You can dive deeper into history at the Jerauld County Pioneer Museum, which features military, commercial, religious and other historical items from the area. Some of the most popular items include a stuffed conjoined calf and items that once belonged to the Gann Valley Giant, the 7-foot, 3-inch sheriff of neighboring Buffalo County whose ring is so big that you can fit a 50-cent piece through it. Visitors also flock to the display case featuring items connected to Kyle Evans, the town’s most famous son. A country and western musician named South Dakota’s Centennial Troubadour in 1989, he toured the country for decades with his band The Company Cowboys before dying in 2001 as a result of a motorcycle/deer accident. Known for his rich singing voice and reputation as a friendly storyteller, Evans’ legacy can be felt across the community from the Opera House’s dressing rooms that carry his name to the word “Kyle” that resident Elton Kaus keeps mowed in the ditch where Kyle lost his life.
The history seems never-ending in Wessington Springs. Known as a Civil War hero for having seven bullet wounds when he rode through Confederate lines to warn President Lincoln of an impending attack, Cleveland T. Hall is buried in Prospect Hill Cemetery. Gov. Robert Vessey’s home still stands in Wessington Springs, a reminder of the resident that helped make Mother’s Day a national holiday by being the first governor to proclaim observance of the day four years before President Woodrow Wilson made a national declaration.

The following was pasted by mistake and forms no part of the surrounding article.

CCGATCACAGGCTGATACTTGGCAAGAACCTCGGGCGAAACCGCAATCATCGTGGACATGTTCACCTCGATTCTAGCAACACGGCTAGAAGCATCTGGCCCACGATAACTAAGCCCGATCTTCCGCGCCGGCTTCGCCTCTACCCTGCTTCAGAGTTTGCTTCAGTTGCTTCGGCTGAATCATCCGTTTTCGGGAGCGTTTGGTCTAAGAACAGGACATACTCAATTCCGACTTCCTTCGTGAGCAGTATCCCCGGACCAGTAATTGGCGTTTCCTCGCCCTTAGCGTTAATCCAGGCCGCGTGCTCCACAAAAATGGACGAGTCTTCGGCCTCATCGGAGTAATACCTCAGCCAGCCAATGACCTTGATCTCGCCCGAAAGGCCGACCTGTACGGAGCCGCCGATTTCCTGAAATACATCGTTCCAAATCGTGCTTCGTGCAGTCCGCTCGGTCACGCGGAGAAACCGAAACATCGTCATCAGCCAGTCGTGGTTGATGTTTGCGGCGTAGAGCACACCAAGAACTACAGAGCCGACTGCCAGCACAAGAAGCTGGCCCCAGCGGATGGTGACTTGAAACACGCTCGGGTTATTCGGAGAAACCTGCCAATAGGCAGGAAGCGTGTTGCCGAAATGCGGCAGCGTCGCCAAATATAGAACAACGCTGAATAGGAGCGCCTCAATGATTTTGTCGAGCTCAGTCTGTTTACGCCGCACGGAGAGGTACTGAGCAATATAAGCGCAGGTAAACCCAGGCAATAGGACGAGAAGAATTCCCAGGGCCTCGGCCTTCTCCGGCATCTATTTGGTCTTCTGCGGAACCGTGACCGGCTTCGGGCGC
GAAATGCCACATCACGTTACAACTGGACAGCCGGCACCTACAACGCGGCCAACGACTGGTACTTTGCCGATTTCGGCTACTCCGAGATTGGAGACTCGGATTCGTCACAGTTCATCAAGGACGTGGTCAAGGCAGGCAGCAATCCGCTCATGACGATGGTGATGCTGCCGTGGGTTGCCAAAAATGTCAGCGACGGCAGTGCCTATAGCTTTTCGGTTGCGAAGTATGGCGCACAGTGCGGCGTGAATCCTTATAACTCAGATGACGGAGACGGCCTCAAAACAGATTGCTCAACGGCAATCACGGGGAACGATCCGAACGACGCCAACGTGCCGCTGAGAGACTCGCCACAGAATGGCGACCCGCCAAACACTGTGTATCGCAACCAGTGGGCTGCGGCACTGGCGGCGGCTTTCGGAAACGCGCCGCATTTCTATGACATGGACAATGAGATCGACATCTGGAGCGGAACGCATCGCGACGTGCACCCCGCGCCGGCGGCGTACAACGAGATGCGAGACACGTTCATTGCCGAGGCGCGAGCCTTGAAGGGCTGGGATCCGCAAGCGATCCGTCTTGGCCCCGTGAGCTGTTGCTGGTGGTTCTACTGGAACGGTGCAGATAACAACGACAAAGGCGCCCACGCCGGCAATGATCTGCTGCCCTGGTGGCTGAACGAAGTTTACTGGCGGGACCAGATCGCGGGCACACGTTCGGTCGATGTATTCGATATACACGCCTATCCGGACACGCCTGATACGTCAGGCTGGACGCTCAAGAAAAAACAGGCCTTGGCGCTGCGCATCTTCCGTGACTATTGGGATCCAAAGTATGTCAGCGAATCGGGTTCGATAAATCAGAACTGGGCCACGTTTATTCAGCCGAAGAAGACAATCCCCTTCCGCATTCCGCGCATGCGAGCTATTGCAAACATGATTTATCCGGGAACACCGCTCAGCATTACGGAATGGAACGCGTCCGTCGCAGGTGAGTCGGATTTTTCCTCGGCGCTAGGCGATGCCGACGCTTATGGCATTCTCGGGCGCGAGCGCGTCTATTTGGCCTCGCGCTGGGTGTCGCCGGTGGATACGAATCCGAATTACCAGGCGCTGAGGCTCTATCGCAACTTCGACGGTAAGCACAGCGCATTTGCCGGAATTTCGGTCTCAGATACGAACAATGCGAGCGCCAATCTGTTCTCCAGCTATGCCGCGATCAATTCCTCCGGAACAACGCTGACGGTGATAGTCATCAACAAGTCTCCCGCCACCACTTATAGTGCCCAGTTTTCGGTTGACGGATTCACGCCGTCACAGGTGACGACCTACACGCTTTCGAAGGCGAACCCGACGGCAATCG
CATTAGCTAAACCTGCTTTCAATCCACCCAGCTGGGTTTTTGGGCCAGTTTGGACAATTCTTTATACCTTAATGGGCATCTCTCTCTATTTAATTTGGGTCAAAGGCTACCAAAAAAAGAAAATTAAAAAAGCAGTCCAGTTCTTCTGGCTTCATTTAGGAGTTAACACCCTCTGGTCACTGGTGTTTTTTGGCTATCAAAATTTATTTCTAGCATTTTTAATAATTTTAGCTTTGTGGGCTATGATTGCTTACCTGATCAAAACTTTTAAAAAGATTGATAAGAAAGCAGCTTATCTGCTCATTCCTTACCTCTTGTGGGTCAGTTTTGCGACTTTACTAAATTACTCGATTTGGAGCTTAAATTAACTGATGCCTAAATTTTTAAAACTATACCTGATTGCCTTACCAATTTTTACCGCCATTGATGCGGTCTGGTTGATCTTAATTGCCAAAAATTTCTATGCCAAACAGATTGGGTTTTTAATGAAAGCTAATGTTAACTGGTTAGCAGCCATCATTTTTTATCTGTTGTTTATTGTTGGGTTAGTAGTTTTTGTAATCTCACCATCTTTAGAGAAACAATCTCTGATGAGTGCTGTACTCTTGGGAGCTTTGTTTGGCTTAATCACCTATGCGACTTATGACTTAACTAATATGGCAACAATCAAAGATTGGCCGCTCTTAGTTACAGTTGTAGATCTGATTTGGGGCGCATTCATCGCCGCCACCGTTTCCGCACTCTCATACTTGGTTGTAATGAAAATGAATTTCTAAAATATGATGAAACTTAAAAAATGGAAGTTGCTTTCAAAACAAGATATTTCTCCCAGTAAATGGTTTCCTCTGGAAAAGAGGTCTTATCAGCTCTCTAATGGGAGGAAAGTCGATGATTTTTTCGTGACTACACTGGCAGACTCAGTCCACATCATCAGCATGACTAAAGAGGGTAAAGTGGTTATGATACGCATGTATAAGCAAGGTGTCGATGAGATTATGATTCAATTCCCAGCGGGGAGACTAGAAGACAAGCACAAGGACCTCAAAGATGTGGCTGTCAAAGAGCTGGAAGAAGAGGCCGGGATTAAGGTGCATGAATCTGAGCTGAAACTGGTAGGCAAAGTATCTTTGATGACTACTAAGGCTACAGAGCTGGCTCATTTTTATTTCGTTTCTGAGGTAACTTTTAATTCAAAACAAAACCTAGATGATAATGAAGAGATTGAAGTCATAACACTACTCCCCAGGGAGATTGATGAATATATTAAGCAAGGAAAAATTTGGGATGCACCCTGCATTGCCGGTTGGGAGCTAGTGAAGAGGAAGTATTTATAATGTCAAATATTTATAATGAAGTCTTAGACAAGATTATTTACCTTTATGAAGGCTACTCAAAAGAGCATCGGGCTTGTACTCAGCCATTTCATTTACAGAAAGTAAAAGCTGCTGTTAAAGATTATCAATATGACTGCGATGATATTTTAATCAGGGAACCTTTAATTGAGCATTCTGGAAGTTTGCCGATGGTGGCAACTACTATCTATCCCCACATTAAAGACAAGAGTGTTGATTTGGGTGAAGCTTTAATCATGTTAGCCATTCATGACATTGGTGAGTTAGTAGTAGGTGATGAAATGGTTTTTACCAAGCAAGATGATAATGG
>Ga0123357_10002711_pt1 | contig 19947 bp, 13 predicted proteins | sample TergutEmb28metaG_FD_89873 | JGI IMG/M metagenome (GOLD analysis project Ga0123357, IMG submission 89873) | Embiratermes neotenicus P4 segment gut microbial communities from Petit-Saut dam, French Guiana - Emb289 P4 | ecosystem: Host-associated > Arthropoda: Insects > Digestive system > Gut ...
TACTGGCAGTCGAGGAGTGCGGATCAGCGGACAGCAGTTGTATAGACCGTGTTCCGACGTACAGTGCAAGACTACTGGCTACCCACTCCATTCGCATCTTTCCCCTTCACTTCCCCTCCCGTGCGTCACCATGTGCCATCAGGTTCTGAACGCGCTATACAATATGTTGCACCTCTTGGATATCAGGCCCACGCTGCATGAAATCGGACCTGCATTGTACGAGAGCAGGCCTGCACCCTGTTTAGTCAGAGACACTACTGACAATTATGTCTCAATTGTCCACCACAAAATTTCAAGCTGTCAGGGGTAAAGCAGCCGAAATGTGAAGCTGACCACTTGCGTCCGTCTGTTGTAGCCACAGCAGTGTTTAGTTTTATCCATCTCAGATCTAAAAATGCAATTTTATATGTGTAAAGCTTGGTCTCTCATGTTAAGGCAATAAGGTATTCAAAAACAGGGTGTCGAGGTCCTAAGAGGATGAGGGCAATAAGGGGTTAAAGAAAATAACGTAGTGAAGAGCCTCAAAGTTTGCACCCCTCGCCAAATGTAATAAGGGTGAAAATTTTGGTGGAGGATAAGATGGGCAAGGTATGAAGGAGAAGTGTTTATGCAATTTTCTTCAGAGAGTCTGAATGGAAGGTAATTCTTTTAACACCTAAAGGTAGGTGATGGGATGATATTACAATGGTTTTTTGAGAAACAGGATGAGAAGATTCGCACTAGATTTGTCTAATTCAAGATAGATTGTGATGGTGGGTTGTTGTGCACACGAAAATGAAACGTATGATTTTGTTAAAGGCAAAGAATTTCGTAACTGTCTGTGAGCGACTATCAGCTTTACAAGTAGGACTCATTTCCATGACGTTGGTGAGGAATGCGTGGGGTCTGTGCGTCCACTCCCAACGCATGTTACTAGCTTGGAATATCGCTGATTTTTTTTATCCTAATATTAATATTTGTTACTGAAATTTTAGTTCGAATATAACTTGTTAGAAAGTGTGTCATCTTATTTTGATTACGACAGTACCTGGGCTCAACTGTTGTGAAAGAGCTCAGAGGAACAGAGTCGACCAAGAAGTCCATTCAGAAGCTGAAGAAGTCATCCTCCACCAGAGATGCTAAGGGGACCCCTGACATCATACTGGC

Wessington Springs does all the usual small-town amenities right. You can enjoy the noon buffet or some delicious broasted chicken at the Springs Inn, mingle with locals over a free cup of coffee at Jerry’s Motor Clinic or drop a couple of dollars to swim in the town’s outdoor pool before grabbing ice cream across the street at the Cone Zone. However, you can also get a quality latte and maple bacon donut downtown at Sweet Grass or shop for bargains at the volunteer-run Springs Consignment store, where all profits go back into the community. For $100, you can rent the Opera House for any event, including private movie showings that utilize the building’s state-of-the-art projection system. Looking for somethings specific? Ask a friendly resident and you’re bound to get the answer and maybe some info on secret hiking trails. (Hint: Ask about “Valverndale”.) Stop in and visit with Kristi at the True Dakotan office and you might make the newspaper.
To get the full local experience, check out the Wessington Springs Foothills rodeo held every Memorial Day weekend, the annual Foothills Classic Car & Tractor Show held every August or the street dance where two blocks of Main Street are closed off for visitors to dance, drink and celebrate Independence Day. Visitors looking for less scheduled recreation can hit the links at the Springs Country Club and Golf Course or throw a few frames at Starlight Bowling (open regularly September through May, but available for event booking throughout the summer.)
There’s plenty to make Wessington Springs stand out in South Dakota. It’s survived multiple downtown fires and a 2014 tornado that destroyed more than 50 homes. It’s a place where you’ll be greeted with a smile and find plenty of reasons to stop in and explore. This little town thinks big and never forgets its heritage. Stop by sometime and see why it’s earned its name as “pride of the South Dakota prairie.”